Successful surgical closure of an arterial duct in 18 children in a third world country

Paul Grossfeld, Mark Greenberg, Sandra Saw, Gloria Cheng, Anthony Stanzi, James Mathewson, Ngeth Pises, Luy Lyda, Sar Vuthy, William Elias, Stephanie Moriarty, Sharon Levy, Deborah Walter, Phillip Panzarella, Susan Grossfeld, Jolene Kriett, Michael Madani

Research output: Contribution to journalArticlepeer-review

3 Scopus citations


Objectives To perform surgical closure of a clinically significant arterial duct on children in a third world country.Background An arterial duct is one of the most common congenital cardiac defects. Large arterial ducts can cause significant pulmonary overcirculation, causing symptoms of congestive cardiac failure, ultimately resulting in premature death. Closure of an arterial duct is usually curative, allowing for a normal quality of life and expectancy. In western countries, arterial duct closure in children is usually performed by deployment of a device through a catheter-based approach, replacing previous surgical approaches. In third world countries, there is limited access to the necessary resources for performing catheter-based closure of an arterial duct. Consequently, children with an arterial duct in a third world country may only receive palliative care, can be markedly symptomatic, and often do not survive to adulthood.Methods We assembled a team of 11 healthcare workers with extensive experience in the medical and surgical management of children with congenital cardiac disease. In all, 21 patients with a history of an arterial duct were screened by performing a comprehensive history, physical, and echocardiogram at the Angkor Hospital for Children in Siem Reap, Cambodia.Results A total of 18 children (eight male and ten female), ranging in age from 10 months to 14 years, were deemed suitable to undergo surgery. All patients were symptomatic, and the arterial ducts ranged in size from 4 to 15 millimetres. Surgical closure was performed using two clips, and in four cases with the largest arterial duct, sutures were also placed. All patients had successful closure without any significant complications, and were able to be discharged home within 2 days of surgery. Of note, four children with arterial ducts died in the 5 months before our arrival.Conclusion Surgical closure of an arterial duct can be performed safely and effectively by an experienced paediatric cardiothoracic surgical team on children in a third world country. We hope that our experience will inspire others to perform similar missions throughout the world.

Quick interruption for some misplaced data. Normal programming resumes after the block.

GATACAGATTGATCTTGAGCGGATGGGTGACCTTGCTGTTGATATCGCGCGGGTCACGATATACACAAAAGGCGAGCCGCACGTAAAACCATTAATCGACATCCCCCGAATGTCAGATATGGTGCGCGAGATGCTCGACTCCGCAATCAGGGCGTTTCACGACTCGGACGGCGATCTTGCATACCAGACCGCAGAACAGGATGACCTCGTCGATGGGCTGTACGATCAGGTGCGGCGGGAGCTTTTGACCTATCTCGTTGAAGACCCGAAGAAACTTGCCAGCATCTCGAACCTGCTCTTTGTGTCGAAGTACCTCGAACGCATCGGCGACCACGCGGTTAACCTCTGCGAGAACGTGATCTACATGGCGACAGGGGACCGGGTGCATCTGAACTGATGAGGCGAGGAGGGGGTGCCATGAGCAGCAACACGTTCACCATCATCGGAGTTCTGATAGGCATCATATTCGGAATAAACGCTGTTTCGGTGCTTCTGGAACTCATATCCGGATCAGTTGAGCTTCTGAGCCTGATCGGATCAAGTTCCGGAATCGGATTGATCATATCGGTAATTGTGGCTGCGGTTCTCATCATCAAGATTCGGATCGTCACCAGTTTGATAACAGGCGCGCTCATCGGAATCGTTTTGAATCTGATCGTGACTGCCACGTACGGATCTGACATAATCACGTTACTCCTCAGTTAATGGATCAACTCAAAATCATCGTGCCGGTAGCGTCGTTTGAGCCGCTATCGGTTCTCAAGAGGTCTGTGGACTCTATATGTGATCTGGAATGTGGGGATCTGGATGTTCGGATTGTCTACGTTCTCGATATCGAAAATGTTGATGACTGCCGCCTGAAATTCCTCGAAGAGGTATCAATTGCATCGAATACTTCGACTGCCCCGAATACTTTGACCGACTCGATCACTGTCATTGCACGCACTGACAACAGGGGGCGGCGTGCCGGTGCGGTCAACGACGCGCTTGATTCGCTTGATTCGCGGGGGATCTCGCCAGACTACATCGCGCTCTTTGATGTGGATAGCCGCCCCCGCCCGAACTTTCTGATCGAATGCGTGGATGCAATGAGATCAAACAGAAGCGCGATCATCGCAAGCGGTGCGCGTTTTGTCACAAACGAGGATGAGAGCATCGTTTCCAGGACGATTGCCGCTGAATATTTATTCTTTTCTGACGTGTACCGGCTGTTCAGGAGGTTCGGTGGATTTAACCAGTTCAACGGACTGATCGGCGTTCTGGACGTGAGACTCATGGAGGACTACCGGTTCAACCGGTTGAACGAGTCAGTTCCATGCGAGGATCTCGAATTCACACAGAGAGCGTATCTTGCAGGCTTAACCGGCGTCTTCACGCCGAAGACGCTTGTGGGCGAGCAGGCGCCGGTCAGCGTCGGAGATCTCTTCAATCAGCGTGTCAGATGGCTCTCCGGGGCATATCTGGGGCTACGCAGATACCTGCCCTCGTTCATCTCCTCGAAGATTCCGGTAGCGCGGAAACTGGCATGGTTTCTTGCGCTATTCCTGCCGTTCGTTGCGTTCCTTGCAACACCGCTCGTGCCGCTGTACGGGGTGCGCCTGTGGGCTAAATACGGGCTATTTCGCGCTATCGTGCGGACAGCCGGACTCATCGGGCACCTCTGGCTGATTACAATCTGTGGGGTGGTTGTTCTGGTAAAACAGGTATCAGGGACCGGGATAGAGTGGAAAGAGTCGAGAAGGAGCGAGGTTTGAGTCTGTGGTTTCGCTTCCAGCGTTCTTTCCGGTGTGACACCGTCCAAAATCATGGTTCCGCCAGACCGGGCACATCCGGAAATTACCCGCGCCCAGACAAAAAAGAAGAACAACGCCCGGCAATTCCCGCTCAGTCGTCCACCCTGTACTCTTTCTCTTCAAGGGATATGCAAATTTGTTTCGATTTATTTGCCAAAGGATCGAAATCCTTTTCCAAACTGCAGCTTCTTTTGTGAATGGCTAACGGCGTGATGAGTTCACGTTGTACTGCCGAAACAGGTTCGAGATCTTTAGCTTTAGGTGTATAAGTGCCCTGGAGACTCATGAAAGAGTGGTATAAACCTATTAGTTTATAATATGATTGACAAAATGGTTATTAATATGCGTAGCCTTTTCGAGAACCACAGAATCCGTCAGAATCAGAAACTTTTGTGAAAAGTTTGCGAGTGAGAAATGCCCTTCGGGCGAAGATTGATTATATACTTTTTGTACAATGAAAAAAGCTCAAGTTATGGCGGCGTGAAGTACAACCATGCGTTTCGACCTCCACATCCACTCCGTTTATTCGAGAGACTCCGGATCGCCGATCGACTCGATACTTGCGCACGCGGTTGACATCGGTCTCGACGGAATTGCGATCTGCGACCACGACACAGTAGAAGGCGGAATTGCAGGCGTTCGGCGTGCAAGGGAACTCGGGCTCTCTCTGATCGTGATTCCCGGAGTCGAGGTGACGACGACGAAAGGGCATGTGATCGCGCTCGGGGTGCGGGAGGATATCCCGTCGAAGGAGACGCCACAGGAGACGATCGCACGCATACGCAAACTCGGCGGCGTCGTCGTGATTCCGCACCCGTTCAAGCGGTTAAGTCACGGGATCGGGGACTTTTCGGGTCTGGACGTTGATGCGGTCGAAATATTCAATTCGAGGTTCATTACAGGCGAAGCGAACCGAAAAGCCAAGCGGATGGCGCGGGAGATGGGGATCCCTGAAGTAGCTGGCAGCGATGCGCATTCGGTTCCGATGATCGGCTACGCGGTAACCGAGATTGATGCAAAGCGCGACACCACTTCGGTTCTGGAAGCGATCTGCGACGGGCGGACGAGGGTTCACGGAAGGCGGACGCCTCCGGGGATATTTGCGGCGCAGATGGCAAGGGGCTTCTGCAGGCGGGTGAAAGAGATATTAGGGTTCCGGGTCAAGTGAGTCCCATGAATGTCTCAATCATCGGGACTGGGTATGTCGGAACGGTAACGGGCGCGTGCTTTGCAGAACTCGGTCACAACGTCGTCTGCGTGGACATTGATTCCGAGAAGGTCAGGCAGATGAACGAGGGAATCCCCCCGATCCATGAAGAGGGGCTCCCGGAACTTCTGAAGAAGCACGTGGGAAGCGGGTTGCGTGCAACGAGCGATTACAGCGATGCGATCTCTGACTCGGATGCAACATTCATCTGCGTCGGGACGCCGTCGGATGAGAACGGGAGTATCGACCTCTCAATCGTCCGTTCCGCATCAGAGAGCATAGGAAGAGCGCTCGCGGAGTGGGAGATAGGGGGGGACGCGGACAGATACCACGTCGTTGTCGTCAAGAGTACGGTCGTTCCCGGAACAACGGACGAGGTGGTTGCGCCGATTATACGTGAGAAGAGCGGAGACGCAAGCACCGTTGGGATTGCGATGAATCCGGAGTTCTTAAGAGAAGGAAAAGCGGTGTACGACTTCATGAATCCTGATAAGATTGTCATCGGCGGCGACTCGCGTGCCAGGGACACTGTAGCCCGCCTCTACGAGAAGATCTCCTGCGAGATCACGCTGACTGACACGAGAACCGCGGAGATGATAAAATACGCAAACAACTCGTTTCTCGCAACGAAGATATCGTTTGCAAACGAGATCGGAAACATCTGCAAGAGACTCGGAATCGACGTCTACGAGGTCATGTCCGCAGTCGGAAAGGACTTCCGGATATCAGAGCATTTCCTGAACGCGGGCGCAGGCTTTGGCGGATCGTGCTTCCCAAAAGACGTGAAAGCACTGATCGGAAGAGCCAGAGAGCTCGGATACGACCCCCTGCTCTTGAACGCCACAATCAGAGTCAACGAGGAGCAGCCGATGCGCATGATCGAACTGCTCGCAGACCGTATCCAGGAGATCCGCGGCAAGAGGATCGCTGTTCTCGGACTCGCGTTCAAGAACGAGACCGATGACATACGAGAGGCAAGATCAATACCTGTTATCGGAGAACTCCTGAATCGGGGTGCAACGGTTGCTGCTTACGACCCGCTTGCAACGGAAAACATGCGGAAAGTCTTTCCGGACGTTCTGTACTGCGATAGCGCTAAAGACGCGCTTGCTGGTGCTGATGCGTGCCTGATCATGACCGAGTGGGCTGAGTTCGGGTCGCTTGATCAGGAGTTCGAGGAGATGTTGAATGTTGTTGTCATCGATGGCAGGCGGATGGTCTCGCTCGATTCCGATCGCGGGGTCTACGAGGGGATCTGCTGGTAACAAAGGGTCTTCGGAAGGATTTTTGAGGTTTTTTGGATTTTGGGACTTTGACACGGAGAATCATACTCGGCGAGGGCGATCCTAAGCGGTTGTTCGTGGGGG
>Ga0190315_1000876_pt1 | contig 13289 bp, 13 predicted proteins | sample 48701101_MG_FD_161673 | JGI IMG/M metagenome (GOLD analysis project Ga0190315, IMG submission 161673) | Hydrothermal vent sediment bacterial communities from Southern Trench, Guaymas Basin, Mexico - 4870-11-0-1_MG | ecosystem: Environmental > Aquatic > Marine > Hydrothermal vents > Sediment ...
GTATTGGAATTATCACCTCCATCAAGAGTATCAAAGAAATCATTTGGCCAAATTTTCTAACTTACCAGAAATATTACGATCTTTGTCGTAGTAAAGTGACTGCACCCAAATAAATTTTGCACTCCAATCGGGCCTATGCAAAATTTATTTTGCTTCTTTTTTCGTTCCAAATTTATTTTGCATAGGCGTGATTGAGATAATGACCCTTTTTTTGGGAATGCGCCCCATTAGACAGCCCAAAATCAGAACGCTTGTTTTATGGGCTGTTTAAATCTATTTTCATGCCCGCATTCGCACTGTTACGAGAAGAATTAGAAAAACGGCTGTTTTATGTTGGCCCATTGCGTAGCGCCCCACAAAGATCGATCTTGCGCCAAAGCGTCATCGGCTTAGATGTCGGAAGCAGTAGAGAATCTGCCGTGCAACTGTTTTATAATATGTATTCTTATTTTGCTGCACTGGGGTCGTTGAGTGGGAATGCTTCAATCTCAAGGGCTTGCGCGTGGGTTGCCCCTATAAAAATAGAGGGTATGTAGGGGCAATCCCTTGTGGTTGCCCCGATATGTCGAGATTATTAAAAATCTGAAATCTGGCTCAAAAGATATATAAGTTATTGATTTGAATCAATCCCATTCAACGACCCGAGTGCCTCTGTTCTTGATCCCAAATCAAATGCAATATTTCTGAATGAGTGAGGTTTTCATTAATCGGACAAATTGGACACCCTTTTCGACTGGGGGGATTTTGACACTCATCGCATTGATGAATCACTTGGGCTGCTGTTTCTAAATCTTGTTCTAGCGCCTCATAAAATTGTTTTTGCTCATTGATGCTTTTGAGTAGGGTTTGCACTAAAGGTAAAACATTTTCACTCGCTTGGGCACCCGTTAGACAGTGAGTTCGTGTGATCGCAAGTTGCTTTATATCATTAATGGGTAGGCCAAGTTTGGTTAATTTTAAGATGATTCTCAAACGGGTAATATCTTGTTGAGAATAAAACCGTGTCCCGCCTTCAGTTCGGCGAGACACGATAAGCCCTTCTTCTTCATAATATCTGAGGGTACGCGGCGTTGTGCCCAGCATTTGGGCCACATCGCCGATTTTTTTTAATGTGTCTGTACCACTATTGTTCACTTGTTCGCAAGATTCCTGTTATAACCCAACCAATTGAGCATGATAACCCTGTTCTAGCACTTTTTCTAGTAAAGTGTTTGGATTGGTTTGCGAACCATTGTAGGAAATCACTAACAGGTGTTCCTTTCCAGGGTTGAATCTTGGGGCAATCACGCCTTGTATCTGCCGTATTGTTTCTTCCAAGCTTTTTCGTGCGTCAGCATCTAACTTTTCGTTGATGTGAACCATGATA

Original languageEnglish (US)
Pages (from-to)367-372
Number of pages6
JournalCardiology in the Young
Issue number4
StatePublished - Aug 2010


  • Arterial duct
  • ligation
  • third world country

ASJC Scopus subject areas

  • Pediatrics, Perinatology, and Child Health
  • Cardiology and Cardiovascular Medicine


Dive into the research topics of 'Successful surgical closure of an arterial duct in 18 children in a third world country'. Together they form a unique fingerprint.

Cite this